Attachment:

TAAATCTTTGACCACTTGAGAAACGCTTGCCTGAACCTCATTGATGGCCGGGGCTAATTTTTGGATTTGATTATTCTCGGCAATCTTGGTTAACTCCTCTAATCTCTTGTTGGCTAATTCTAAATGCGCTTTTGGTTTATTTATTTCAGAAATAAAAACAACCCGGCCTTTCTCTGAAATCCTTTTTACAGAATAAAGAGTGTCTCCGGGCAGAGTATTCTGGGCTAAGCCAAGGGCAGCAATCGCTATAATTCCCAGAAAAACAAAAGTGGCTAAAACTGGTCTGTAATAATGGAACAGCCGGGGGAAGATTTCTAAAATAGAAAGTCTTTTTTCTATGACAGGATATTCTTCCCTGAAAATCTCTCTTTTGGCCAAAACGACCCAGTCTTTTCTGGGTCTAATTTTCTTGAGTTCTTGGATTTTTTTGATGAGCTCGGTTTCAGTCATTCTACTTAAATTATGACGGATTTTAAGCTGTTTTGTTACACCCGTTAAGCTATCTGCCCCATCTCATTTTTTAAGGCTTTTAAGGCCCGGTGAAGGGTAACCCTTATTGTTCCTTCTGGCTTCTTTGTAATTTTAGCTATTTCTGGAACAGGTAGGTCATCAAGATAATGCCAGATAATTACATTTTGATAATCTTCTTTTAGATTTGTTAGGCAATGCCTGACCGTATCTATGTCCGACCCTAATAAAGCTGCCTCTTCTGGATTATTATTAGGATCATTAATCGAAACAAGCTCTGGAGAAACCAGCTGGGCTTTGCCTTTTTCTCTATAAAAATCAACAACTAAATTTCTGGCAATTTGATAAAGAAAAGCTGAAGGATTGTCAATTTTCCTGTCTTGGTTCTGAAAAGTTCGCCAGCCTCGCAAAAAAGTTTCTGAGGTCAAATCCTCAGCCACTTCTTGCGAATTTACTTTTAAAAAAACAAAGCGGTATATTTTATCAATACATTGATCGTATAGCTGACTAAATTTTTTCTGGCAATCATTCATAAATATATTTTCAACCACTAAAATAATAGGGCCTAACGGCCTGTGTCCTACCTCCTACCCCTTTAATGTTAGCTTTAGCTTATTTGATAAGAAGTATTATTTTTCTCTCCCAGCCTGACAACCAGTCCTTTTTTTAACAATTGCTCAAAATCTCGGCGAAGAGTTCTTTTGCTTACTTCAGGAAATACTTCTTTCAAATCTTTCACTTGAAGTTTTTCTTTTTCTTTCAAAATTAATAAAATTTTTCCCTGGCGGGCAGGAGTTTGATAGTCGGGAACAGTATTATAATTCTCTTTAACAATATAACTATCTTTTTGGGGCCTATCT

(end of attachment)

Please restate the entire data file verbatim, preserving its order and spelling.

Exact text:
TAAATCTTTGACCACTTGAGAAACGCTTGCCTGAACCTCATTGATGGCCGGGGCTAATTTTTGGATTTGATTATTCTCGGCAATCTTGGTTAACTCCTCTAATCTCTTGTTGGCTAATTCTAAATGCGCTTTTGGTTTATTTATTTCAGAAATAAAAACAACCCGGCCTTTCTCTGAAATCCTTTTTACAGAATAAAGAGTGTCTCCGGGCAGAGTATTCTGGGCTAAGCCAAGGGCAGCAATCGCTATAATTCCCAGAAAAACAAAAGTGGCTAAAACTGGTCTGTAATAATGGAACAGCCGGGGGAAGATTTCTAAAATAGAAAGTCTTTTTTCTATGACAGGATATTCTTCCCTGAAAATCTCTCTTTTGGCCAAAACGACCCAGTCTTTTCTGGGTCTAATTTTCTTGAGTTCTTGGATTTTTTTGATGAGCTCGGTTTCAGTCATTCTACTTAAATTATGACGGATTTTAAGCTGTTTTGTTACACCCGTTAAGCTATCTGCCCCATCTCATTTTTTAAGGCTTTTAAGGCCCGGTGAAGGGTAACCCTTATTGTTCCTTCTGGCTTCTTTGTAATTTTAGCTATTTCTGGAACAGGTAGGTCATCAAGATAATGCCAGATAATTACATTTTGATAATCTTCTTTTAGATTTGTTAGGCAATGCCTGACCGTATCTATGTCCGACCCTAATAAAGCTGCCTCTTCTGGATTATTATTAGGATCATTAATCGAAACAAGCTCTGGAGAAACCAGCTGGGCTTTGCCTTTTTCTCTATAAAAATCAACAACTAAATTTCTGGCAATTTGATAAAGAAAAGCTGAAGGATTGTCAATTTTCCTGTCTTGGTTCTGAAAAGTTCGCCAGCCTCGCAAAAAAGTTTCTGAGGTCAAATCCTCAGCCACTTCTTGCGAATTTACTTTTAAAAAAACAAAGCGGTATATTTTATCAATACATTGATCGTATAGCTGACTAAATTTTTTCTGGCAATCATTCATAAATATATTTTCAACCACTAAAATAATAGGGCCTAACGGCCTGTGTCCTACCTCCTACCCCTTTAATGTTAGCTTTAGCTTATTTGATAAGAAGTATTATTTTTCTCTCCCAGCCTGACAACCAGTCCTTTTTTTAACAATTGCTCAAAATCTCGGCGAAGAGTTCTTTTGCTTACTTCAGGAAATACTTCTTTCAAATCTTTCACTTGAAGTTTTTCTTTTTCTTTCAAAATTAATAAAATTTTTCCCTGGCGGGCAGGAGTTTGATAGTCGGGAACAGTATTATAATTCTCTTTAACAATATAACTATCTTTTTGGGGCCTATCT